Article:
Hope Gap – William Nicholson’s Most Soul-bearing Albeit Far From Perfect Production ★★★

This month at the London Film Festival, William Nicholson released his autobiographical film “Hope Gap”. I had the wonderful fortune of being involved in discussion with the director himself to examine his reasoning and personal inspiration behind its production. 

This witty film explores the destruction of a 29-year long marriage when Edward (Bill Nighy) announces his plans to imminently leave his wife Grace (Annette Benning), having fallen in love with another woman. The film progresses by observing the ruinous impact this has on Grace and their son Jamie (Josh O’Connor).

“Some people sympathise with Grace, and others with Edward. Everyone, however, loves the boy which is great because he’s me.” Having drawn inspiration from the emotional breakdown of his own parent’s marriage, Nicholson stressed his personal ties to the plot from the outset. Emulating the emotional process was his key focus. Despite his past experience as the screenwriter for Les Misérables and Gladiator, Nicholson declared:  “I am a words man, not a picture man, but for this film, I had to become a picture man.” His clear consideration of camera placement was vital for the emotional framing of the scenes. Particularly, his use of silhouettes and filming from behind build up suspense to reveal his main characters and accentuate the feeling of absence – a central theme in the film. Notably, the extensive filming of large spaces across the Suffolk coastline, where the film is set, offers respite to chaotic family issues.

Nicholson spoke extensively about casting, stating: “I always had Bill Nighy in mind for the role of Edward and its safe to say this is a Bill Nighy we have never seen before.” While Annette Benning is magnificent and eloquent in her approach, it is her questionable British accent that makes her portrayal hard to believe. Overall, it is Josh O’Connor who is the biggest surprise. Nicholson confessed that “Josh was relatively unknown when he was cast and there was a big pressure to cast a bigger name, but he is perfect and he is going to go a long way, he is just so loveable.” O’Connor portrays Jamie’s inner affliction so perfectly that, in the end, we learn more about his own selfishness than his emotional turmoil.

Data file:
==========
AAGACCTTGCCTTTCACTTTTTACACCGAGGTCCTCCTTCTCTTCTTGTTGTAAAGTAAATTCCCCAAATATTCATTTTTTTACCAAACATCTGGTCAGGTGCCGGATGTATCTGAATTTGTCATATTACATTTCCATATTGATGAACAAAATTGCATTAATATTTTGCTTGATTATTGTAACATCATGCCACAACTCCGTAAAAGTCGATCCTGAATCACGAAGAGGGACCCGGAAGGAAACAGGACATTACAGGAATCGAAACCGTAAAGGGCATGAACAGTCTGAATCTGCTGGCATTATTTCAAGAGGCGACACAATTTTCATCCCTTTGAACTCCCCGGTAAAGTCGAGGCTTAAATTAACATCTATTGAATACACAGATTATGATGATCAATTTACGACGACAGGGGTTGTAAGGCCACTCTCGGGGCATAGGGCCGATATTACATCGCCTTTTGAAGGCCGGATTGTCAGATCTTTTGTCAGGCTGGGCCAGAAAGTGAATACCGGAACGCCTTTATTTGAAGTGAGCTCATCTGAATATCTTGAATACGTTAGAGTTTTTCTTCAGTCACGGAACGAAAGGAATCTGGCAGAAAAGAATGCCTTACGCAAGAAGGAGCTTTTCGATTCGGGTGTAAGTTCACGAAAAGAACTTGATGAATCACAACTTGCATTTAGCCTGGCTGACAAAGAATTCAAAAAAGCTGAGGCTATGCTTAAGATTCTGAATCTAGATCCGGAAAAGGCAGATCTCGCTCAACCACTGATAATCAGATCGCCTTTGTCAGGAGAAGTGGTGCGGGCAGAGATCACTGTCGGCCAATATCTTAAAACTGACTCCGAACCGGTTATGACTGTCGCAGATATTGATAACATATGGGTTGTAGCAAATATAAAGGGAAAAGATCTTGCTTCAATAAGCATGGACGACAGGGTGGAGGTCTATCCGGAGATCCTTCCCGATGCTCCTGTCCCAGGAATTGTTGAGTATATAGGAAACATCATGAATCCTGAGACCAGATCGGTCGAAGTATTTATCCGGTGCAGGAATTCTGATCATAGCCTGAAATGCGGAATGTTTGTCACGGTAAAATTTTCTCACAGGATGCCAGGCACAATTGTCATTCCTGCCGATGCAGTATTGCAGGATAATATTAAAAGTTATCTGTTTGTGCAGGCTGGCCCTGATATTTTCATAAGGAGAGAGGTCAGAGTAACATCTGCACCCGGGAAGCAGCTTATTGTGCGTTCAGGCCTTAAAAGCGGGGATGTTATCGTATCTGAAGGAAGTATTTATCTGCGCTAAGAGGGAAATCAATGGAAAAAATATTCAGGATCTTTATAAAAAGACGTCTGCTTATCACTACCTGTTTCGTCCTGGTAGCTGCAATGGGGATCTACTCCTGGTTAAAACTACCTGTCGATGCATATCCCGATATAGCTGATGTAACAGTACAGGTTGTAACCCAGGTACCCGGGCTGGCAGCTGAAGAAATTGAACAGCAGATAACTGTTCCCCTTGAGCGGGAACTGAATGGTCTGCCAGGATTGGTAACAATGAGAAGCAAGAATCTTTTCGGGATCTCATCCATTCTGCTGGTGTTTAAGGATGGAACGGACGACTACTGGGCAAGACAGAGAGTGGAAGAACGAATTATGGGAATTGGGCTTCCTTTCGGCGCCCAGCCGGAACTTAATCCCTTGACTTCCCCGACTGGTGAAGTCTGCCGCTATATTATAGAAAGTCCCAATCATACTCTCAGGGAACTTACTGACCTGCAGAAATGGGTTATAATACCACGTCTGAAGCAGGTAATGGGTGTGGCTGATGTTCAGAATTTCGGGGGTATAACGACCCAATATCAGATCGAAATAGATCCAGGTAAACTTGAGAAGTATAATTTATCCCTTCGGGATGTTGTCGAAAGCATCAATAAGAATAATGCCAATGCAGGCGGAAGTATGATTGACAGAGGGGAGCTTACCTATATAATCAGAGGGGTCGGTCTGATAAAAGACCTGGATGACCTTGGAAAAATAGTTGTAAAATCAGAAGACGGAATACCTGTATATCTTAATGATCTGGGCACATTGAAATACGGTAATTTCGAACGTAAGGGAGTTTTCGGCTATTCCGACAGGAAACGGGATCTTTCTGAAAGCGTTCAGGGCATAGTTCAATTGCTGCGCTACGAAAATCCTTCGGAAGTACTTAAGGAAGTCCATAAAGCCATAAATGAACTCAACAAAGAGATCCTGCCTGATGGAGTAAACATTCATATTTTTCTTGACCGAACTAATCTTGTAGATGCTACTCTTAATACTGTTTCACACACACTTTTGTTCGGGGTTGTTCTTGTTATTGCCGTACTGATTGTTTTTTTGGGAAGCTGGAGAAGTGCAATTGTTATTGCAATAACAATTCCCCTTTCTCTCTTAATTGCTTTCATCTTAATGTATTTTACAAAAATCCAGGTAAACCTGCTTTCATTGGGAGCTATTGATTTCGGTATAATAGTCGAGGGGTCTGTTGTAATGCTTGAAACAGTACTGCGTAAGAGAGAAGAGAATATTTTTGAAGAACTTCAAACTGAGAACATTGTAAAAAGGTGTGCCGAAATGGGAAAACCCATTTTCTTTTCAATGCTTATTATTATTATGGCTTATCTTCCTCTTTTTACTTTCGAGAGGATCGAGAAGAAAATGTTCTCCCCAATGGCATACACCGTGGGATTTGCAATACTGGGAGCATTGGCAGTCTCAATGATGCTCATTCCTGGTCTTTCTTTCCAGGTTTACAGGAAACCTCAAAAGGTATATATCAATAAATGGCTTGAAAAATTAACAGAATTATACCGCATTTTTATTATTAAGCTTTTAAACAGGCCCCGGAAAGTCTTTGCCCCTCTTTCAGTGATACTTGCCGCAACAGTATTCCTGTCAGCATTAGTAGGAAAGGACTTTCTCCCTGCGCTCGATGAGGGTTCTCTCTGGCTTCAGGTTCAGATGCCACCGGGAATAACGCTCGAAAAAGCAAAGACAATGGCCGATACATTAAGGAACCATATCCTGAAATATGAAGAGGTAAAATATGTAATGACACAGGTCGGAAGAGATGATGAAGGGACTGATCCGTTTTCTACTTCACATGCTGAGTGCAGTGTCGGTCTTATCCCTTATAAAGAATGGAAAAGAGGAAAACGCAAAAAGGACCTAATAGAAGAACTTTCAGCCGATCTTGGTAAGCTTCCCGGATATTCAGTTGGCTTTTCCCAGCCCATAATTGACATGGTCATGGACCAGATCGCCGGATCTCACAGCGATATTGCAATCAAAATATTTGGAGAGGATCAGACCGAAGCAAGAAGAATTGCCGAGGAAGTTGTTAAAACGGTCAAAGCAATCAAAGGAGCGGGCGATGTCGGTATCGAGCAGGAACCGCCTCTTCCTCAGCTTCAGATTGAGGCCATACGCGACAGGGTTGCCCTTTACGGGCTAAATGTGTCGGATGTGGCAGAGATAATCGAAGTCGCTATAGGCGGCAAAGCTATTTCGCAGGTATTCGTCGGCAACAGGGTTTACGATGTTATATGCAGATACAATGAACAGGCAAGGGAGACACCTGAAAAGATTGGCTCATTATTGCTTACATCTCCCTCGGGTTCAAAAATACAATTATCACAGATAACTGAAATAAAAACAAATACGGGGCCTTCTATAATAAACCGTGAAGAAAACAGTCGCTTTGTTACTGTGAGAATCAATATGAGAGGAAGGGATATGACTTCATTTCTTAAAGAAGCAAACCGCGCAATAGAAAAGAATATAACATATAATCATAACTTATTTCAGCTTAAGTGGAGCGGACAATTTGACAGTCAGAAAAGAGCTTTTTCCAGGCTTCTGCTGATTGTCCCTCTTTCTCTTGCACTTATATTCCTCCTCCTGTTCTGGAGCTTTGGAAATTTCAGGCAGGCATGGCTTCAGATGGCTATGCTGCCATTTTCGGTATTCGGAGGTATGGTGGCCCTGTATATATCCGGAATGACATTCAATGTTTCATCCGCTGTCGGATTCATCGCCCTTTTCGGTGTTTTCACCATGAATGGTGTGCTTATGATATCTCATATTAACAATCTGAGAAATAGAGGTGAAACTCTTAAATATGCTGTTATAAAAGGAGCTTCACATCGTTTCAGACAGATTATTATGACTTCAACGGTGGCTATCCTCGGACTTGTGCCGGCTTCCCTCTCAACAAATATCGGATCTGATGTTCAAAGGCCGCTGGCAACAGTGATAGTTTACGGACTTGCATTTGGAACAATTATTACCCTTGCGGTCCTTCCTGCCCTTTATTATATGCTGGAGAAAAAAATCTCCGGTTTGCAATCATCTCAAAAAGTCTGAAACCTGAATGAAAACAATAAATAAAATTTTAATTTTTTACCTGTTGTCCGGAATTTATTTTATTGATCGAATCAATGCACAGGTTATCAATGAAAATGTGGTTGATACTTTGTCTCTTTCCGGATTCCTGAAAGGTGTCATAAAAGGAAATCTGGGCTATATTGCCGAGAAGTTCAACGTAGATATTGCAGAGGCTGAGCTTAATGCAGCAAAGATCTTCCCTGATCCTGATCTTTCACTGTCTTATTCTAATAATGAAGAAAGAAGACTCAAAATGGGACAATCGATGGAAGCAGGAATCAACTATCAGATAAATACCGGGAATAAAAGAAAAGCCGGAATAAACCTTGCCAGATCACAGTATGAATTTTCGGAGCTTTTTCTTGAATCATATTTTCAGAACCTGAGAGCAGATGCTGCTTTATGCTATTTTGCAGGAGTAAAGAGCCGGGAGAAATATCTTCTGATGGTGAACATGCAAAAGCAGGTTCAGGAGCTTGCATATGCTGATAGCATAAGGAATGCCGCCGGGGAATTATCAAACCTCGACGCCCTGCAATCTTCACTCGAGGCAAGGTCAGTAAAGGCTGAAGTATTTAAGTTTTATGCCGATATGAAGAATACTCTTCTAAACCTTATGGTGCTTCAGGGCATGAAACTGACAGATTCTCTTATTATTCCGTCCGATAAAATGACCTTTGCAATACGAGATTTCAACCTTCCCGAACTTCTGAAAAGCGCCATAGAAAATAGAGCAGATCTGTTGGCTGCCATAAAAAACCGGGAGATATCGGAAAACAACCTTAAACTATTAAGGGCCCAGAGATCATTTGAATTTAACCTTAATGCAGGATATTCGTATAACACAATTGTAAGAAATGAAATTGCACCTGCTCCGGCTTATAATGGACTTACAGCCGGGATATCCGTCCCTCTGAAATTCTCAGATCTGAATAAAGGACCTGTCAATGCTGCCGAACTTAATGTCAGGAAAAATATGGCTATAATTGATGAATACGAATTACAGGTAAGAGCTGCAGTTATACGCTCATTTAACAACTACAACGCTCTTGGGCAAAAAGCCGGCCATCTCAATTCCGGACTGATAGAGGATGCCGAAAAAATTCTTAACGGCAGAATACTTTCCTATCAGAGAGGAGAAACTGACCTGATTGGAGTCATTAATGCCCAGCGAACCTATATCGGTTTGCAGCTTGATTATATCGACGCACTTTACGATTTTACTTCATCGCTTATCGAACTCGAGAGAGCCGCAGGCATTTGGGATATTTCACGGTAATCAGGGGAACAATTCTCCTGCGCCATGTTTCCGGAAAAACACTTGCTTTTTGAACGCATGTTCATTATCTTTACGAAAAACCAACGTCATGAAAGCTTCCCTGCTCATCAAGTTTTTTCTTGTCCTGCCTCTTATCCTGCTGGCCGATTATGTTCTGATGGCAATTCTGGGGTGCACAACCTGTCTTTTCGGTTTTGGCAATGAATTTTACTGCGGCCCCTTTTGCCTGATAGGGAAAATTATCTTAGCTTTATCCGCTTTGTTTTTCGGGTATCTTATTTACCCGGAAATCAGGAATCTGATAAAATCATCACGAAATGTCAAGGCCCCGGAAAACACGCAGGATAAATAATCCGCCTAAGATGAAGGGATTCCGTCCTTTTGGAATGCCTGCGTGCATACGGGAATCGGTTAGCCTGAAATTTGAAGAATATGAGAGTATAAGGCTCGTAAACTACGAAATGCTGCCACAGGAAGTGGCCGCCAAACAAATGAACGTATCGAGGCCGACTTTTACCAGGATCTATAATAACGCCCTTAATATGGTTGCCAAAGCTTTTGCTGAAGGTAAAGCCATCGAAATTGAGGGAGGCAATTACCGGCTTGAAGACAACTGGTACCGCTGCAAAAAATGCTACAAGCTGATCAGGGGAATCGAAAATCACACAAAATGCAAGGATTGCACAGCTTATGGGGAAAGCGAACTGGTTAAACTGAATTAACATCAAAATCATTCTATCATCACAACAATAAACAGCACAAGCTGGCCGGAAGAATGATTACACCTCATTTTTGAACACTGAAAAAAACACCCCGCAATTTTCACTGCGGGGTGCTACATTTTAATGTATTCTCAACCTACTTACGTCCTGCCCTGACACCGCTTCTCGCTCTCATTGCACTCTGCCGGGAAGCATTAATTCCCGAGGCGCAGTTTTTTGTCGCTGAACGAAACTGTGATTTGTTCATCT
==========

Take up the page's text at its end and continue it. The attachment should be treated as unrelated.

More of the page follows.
Unsurprisingly, Nicholson nails the script, cleverly interweaving comedy throughout the plot making it marvellously witty. While the comedic element demonstrates Nicholson’s ingenuity, the plot itself is unoriginal; it fails to offer a new take on a classic divorce drama. Considering that Nicholson regards himself as a “words man”, it is a surprise to see that some lines appear out of touch with the characters themselves. At one point we are inclined to interpret Grace as a narcissistic psychopath. At another, we are encouraged to sympathise with her. This mystifies Nicholson’s intent with the characterisation. 

There are undoubtedly failures throughout the film, and his attempts to get in touch with his artistic side have not been executed to the fullest extent. His use of poetry throughout as a means of exploring the depth of human emotions adds flavour to the script. Nonetheless, this is overshadowed by the need for the plot itself to offer substance.


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